Baltimore Jewish Council has mixed success on Hill

September 22, 1991|By Tom Bowman

The same day President Bush portrayed himself as a "lonely little guy" faced with "powerful political forces," several dozen members of the Baltimore Jewish Council arrived on Capitol Hill to lobby members of the Maryland congressional delegation.

The state's two Democratic senators, Paul S. Sarbanes and Barbara A. Mikulski, immediately announced their support for the loan guarantees during a meeting with the group. And Ms. Mikulski issued a press release the following day criticizing Mr. .. Bush for advocating a delay.

"The Bush administration should not capitulate to the Arabs' desire to attach conditions to self-help assistance," she said. "These loan guarantees should not be linked to anything."

But the group's efforts with the Maryland House delegation were less successful. While Representative Benjamin L. Cardin, D-Md.-3rd, indicated his support, most members were either uncertain or opposed.

Representative Wayne T. Gilchrest, R-Md.-1st, the only member who said he backed the president, is also the only delegation member who has received no money during the last campaign -- or since then -- from a pro-Israel PAC. Ms. Mikulski, by contrast, received $10,000 from the PACs within the last four months.

"I will listen to our president as opposed to lobbyists," said Mr. Gilchrest.

But those in the Jewish community who came from Baltimore tried to avoid the impression that their effort was connected with one of the strongest lobbies on Capitol Hill.

From his 10th-floor vantage point on South Charles Street, Bill Engleman scoffed at speculation that he is a force in the halls of Congress.

"I don't consider myself part of the Israeli lobby," said Mr. Engleman, a lawyer and president of the Baltimore Jewish Council, an umbrella group of more than 45 organizations, from synagogues to civic and community groups.

"That's the greatest demonstration of what democracy is all about: private citizens going to lobby," he said, painting his group as Jewish Americans concerned about the security of Israel.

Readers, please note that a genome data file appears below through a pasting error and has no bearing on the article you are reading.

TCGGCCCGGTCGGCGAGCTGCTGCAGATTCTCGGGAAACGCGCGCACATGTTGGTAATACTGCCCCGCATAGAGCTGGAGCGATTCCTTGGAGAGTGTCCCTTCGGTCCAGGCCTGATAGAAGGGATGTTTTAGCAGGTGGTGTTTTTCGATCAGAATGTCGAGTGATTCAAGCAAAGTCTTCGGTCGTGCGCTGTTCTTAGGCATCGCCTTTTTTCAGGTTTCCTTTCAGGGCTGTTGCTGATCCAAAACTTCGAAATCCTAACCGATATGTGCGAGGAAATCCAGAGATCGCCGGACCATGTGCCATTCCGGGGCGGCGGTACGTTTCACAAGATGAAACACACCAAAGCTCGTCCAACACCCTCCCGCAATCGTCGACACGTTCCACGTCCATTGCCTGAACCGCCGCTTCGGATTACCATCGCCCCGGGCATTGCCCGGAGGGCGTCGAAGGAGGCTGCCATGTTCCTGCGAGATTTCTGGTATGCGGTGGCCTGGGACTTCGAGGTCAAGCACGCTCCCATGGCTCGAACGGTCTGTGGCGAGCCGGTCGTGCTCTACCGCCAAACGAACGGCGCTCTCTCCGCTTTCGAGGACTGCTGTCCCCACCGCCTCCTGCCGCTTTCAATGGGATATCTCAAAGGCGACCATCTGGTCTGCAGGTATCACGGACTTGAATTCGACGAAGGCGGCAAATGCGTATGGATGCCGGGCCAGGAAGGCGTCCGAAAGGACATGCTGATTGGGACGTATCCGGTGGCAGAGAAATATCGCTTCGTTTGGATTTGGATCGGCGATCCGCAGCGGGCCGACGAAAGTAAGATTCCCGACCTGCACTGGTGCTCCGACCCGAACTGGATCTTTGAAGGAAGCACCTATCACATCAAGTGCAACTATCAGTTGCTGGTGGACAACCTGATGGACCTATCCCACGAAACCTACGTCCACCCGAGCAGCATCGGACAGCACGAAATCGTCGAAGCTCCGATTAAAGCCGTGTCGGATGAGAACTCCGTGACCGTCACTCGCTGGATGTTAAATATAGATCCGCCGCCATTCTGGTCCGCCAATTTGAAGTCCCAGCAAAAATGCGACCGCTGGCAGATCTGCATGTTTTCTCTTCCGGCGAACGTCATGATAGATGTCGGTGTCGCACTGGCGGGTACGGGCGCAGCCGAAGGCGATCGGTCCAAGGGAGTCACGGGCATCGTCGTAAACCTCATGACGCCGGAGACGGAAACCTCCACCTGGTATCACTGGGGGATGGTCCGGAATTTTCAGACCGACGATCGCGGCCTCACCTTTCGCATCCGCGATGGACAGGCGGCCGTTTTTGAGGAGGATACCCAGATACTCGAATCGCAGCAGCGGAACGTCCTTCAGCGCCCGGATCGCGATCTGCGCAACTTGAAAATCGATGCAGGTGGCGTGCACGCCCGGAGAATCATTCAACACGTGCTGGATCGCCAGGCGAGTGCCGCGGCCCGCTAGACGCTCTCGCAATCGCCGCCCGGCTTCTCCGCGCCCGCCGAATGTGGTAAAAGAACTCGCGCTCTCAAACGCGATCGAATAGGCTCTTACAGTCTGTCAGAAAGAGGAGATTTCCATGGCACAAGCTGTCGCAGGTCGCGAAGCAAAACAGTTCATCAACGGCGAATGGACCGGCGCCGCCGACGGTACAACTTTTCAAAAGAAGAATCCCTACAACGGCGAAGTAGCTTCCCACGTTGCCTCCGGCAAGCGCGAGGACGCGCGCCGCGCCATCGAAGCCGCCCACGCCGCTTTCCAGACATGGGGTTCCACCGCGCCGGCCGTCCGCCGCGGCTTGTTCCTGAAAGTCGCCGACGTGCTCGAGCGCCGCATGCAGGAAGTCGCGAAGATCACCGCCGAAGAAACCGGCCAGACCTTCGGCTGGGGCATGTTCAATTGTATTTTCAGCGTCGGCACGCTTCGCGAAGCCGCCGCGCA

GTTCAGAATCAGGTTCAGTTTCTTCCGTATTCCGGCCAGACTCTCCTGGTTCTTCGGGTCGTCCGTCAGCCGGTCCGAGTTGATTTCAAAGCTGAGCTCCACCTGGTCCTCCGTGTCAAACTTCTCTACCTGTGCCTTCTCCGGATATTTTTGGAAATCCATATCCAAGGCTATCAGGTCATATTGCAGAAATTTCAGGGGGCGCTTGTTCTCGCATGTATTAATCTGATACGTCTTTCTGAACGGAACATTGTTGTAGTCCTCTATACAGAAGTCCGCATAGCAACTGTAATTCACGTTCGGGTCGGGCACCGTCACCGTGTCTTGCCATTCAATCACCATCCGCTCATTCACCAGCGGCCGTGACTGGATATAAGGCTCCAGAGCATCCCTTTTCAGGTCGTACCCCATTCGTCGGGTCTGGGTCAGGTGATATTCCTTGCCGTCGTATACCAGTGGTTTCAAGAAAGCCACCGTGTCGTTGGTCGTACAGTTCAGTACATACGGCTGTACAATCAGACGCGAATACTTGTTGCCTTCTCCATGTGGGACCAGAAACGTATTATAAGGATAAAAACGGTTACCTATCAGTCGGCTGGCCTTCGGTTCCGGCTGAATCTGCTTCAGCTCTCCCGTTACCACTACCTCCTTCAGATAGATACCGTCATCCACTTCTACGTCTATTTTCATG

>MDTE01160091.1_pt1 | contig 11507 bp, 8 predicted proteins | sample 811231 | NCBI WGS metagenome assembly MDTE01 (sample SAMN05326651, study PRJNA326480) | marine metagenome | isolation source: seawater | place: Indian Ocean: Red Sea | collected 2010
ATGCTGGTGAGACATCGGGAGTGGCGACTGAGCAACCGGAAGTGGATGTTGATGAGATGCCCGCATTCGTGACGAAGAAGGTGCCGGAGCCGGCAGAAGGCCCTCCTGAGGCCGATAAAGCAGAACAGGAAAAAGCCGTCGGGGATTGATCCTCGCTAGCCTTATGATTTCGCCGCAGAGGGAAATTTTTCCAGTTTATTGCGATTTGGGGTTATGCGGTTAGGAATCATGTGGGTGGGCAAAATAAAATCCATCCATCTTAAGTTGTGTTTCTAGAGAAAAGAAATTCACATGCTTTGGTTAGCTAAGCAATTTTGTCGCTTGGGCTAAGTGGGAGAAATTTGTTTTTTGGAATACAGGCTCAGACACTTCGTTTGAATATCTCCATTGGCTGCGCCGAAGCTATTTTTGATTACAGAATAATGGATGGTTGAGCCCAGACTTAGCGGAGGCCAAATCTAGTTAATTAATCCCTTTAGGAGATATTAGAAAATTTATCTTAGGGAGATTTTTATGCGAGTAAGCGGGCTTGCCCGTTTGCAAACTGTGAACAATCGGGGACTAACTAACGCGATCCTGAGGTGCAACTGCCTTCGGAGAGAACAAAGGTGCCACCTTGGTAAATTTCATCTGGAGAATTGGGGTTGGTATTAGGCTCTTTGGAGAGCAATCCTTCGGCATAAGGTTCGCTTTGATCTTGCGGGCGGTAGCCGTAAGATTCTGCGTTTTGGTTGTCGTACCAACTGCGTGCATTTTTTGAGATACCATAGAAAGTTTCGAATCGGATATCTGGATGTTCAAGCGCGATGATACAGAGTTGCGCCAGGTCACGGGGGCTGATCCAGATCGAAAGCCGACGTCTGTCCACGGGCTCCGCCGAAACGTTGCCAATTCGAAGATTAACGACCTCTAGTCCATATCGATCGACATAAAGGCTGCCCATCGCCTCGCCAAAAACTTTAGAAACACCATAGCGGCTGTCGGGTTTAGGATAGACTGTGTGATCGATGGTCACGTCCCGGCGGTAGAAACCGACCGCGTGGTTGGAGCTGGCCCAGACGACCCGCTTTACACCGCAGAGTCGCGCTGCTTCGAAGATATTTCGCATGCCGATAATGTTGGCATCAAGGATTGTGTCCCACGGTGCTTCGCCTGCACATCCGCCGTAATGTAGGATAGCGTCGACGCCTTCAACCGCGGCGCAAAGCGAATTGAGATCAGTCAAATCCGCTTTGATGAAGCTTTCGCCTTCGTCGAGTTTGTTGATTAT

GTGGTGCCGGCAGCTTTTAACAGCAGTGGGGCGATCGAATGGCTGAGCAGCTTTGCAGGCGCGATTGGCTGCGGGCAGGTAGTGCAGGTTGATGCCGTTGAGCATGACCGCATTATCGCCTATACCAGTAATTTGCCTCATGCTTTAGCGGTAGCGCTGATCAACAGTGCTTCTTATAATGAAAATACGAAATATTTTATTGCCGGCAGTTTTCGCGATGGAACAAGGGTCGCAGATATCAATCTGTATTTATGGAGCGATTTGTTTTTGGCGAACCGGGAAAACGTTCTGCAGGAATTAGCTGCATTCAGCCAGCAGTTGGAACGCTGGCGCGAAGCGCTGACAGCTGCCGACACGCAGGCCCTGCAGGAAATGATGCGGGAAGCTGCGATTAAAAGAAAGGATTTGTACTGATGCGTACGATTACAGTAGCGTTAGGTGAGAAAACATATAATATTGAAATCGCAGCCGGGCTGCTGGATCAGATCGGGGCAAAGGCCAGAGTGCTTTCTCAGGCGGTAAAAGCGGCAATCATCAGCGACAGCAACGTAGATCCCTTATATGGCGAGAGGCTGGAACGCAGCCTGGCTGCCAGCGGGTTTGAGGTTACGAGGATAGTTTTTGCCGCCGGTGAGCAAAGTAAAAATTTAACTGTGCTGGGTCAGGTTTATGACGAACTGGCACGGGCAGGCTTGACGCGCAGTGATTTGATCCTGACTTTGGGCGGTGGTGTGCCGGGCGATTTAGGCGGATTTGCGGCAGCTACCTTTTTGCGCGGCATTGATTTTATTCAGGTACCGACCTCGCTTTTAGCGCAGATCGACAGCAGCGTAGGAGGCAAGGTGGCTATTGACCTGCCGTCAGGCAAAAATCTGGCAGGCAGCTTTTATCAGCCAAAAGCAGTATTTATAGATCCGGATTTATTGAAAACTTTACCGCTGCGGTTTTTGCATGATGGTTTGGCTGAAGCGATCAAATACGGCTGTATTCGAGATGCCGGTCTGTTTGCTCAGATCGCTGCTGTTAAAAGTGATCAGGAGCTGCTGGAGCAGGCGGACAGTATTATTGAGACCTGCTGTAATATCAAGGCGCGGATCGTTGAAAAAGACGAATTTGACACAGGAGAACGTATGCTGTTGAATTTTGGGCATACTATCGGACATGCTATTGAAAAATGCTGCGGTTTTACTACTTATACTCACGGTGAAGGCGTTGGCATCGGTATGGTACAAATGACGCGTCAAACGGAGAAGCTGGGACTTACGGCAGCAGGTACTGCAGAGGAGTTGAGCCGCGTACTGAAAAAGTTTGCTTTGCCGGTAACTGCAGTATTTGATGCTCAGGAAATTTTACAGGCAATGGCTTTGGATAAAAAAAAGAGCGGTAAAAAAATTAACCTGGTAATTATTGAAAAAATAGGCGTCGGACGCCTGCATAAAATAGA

Still, Mr. Engleman acknowledged that the Jewish community was more organized than other ethnic groups.

"They are not professionals; they are citizens expressing their rights," said Art Abramson, executive director of the council, who was among the group that came to Washington. He also distanced his group from AIPAC, the American-Israel Public Affairs Committee, the premier Washington lobby for Israeli issues.

Both men criticized the president for his remarks.

"I thought it was a low blow," said Mr. Engleman. "I feel that Bush is no real friend of Israel."

"The way he phrased it was we were ganging up on the poor president," said Mr. Abramson. "We know that is not the case."

Outside the Jewish Community Center on Park Heights Avenue in Mr. Cardin's district, there were some harsh words for Mr. Bush and support for the loan guarantees.

"Who the hell is Bush to tell Israel what to do and how to do it?" said Nat Schein of Baltimore, who said the loan guarantees should go through without delay.

Nancy Goldberg of Baltimore said that the United States pressed the Soviet Union to let Jews emigrate and now should offer the help. "I'm very pro-Bush giving the loans as promised," she said.

But in districts of other delegation members, there are questions about whether the U.S. government should guarantee the loans, which will require an unspecified amount of taxpayer money.

Representative Beverly B. Byron, D-Md.-6th, said she heard rumblings about the issue in her Western Maryland district. Some constituents wonder why Israel should receive help for housing loans when such assistance could be used for housing and other needs in the United States.

Mr. Gilchrest said some in his district were annoyed by the lobbying effort. "They don't like the Israelis' lobbying against the president. They also think they're being unreasonable," he said. "I think the lobbying could backfire; that's what I'm hearing out in the district."

And some interviewed outside the Jewish Community Center also wondered whether the lobbying was worth the divisiveness and hard feelings it may create.

"AIPAC should have stayed out of it," said David Cohen of Baltimore, fearing the perception that "Jews can pressure the American Congress."

"We could have called our senators individually," he said.

But Harold Walderman of Baltimore favors the delay in the loan guarantees, a view he knows is not shared by many in the community. He recalled his rabbi telling the congregation during Yom Kippur to press the loan guarantees with their representatives.

"We don't need the people to say, 'The Jews got Congress [to back their case].' Of course it will create more anti-Semitism," he said. "As a Jew I don't want to go against Bush. . . . The Israeli government will manage."

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